Os Guinness: Liberals and Conservatives Are Getting Religious Freedom Wrong
"Diversity" is a dirty word for many conservatives who view it as a thin disguise for relativism or social engineering. What do you mean by "diversity," and why should conservatives—and liberals—champion it?
Many conservatives misunderstand and then twist the term "diversity." Diversity is simply a social fact. We are in a world where it is now said, because of the media, easy travel, and migration, that "everyone is now everywhere." What is dangerous is not diversity per se, but relativism—the claim that there is no such thing as truth. Freedom itself cannot be defended on the basis of relativism. So conservatives are wrong to dismiss diversity, just as liberals are foolish to celebrate it without working out its implications. E Pluribus Unum (Out of Many One) was once not just America's motto, but its greatest achievement. But today America is stressing the pluribus at the expense of the unum. The result can only be disastrous. The real question is, "How do we live with our deepest differences" when those differences are stronger and deeper than ever before? The answer, I believe, is to recover a principled vision of religious freedom for all and forge a civil public square in which it can flourish.
In what other ways does The Global Public Square challenge both liberals and conservatives?
People on both sides are making some crucial mistakes in the way they think they are defending religious freedom. The result is some very unconservative conservatives and some highly illiberal liberals. Among the unconservative errors is the way many people are fighting back against violations through law and lawsuits alone—whereas anyone with a knowledge of history knows that the secret of freedom lies in cultivating certain "habits of the heart" (through civic education) and not just resorting to law. Among the errors of the illiberal liberals is the current vogue for equality at the expense of liberty. From the French Revolution on, there are stark lessons about what happens when egalitarianism becomes the ruling principle. Yet the U.S. seems bent on repeating those errors as the sexual revolution wins the day and applies its vision of equality and non-discrimination everywhere. What happens, as a result, is that the state ends up discriminating against religious liberty and freedom of conscience—as with the misguided directives "de-recognizing" religious student organizations in the University of California.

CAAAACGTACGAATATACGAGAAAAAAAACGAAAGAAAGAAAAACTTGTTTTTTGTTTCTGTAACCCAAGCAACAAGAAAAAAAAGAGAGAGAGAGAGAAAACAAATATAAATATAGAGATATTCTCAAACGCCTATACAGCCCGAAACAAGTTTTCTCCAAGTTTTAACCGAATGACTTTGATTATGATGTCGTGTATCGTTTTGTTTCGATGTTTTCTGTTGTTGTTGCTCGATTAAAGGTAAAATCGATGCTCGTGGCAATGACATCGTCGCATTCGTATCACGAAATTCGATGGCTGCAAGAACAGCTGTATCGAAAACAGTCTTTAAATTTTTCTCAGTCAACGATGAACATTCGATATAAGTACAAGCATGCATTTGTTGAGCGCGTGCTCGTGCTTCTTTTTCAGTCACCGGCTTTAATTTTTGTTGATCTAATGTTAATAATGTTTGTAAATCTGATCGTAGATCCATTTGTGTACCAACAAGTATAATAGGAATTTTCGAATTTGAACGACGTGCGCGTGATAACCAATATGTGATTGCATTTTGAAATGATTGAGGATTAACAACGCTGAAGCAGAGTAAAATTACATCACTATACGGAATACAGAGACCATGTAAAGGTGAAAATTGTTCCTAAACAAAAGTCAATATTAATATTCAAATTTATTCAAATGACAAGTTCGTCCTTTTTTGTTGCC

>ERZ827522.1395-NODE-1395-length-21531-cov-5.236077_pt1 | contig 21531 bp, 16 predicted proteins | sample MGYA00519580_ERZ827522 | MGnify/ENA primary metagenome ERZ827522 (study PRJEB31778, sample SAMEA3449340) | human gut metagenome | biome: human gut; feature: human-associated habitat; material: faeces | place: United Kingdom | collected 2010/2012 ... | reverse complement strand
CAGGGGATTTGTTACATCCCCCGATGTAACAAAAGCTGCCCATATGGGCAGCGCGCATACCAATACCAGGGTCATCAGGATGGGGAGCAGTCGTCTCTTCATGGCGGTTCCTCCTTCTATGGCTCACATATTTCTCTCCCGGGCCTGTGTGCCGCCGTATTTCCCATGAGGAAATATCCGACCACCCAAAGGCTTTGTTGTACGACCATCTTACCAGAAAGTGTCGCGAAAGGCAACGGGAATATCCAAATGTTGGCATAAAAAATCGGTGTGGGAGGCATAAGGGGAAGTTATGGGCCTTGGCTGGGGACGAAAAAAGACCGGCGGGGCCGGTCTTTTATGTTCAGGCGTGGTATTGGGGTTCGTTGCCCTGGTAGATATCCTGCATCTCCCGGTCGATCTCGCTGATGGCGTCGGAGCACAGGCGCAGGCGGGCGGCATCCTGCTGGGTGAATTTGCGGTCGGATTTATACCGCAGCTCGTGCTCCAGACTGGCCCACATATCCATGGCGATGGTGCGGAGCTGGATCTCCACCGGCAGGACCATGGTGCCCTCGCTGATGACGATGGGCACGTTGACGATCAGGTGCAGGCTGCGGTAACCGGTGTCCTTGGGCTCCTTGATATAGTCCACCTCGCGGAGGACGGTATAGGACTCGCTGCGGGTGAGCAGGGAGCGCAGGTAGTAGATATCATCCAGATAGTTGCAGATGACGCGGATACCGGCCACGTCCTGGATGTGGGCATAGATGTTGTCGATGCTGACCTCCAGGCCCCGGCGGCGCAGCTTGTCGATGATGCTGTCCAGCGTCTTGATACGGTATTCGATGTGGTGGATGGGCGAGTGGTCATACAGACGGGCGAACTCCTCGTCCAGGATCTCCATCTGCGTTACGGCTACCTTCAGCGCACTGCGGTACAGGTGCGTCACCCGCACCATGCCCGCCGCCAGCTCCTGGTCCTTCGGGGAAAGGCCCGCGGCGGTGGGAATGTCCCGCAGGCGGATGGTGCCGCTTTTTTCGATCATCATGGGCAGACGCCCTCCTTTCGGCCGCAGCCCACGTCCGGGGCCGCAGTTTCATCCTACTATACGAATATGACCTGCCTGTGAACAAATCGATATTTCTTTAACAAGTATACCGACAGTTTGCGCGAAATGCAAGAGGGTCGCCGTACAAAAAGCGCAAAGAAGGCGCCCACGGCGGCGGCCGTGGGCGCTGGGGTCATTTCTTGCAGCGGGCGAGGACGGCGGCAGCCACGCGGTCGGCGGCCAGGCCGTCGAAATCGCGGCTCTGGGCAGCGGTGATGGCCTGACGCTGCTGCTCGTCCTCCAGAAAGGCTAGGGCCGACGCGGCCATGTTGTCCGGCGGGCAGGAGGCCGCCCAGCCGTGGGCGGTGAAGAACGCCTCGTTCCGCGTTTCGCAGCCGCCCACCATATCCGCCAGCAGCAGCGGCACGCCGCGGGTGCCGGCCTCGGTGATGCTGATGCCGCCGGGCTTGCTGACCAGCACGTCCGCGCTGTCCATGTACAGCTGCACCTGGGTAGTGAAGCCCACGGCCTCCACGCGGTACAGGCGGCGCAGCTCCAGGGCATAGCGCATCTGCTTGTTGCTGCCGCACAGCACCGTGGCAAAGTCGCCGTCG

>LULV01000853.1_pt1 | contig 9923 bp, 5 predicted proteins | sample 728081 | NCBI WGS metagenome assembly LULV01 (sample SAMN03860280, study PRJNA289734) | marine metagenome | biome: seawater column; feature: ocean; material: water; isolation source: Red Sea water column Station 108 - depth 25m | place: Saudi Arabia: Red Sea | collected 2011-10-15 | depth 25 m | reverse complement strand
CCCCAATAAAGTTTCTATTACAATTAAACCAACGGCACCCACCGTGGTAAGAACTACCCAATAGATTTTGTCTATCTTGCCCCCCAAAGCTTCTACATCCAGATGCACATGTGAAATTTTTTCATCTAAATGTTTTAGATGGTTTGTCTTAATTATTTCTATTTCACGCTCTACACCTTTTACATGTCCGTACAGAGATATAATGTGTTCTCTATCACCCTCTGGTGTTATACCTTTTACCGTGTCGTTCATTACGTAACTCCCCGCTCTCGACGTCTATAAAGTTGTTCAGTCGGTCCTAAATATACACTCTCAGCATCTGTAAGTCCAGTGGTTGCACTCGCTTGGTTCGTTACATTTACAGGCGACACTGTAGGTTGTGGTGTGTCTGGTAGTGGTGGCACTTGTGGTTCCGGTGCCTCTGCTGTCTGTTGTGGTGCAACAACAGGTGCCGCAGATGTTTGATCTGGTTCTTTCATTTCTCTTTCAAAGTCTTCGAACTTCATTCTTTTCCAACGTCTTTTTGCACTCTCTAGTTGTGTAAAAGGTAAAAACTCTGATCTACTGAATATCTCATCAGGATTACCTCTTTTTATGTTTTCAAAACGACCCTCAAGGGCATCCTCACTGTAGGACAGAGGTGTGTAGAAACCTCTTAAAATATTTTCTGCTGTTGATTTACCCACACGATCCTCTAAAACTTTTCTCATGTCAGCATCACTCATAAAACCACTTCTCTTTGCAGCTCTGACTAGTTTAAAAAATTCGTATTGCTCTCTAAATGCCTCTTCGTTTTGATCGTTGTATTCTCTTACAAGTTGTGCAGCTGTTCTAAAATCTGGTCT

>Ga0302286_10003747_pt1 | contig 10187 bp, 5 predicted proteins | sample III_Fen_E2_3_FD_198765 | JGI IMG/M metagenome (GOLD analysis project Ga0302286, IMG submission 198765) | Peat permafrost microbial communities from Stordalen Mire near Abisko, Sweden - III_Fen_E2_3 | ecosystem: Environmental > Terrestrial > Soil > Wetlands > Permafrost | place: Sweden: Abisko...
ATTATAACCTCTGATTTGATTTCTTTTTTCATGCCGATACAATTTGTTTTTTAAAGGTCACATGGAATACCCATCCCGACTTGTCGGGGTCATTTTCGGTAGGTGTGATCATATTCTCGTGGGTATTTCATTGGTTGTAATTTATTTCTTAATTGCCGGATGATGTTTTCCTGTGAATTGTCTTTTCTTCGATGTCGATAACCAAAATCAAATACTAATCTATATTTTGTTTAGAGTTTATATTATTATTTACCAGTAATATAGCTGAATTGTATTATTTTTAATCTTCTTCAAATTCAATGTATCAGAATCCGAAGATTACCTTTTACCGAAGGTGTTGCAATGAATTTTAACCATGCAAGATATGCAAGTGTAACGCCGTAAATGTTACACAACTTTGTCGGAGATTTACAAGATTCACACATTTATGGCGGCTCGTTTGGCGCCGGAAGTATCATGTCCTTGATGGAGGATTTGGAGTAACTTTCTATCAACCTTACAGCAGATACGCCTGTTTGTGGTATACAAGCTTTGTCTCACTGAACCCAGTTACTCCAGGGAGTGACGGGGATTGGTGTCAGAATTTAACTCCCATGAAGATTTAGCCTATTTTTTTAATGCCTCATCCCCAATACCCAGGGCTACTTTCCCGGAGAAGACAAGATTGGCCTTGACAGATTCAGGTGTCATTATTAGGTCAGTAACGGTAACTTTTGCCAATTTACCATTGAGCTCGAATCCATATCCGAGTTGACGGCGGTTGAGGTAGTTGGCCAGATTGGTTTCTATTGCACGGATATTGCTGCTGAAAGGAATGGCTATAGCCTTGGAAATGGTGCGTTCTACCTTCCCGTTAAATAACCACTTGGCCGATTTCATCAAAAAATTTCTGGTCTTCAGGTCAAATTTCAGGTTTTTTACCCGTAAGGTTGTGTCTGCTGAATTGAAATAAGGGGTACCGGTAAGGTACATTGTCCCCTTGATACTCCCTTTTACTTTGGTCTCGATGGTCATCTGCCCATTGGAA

You were born in China and have spent most of your adult life in England and the United States. How has your experience of three different church-state models shaped your thinking on these issues?
My own experiences have shaped me enormously. I grew up under the beginning of Mao Zedong's reign of terror. I went to college when it was obvious that aggressive anti-Christian secularism was in part a reaction to the corrupt and oppressive state churches in Europe's past. And now I am living in the U.S., where I am stunned by the lack of understanding of and dedication to one of America's core principles and greatest accomplishments: religious freedom for everybody. My travels, of course, have taken me to other places, such as the Middle East, where the lack of religious freedom for all is tearing nations to pieces. In short, religious freedom for me is anything but an academic issue. It is all about the freedom to be human and to create just, peaceful, and thriving societies.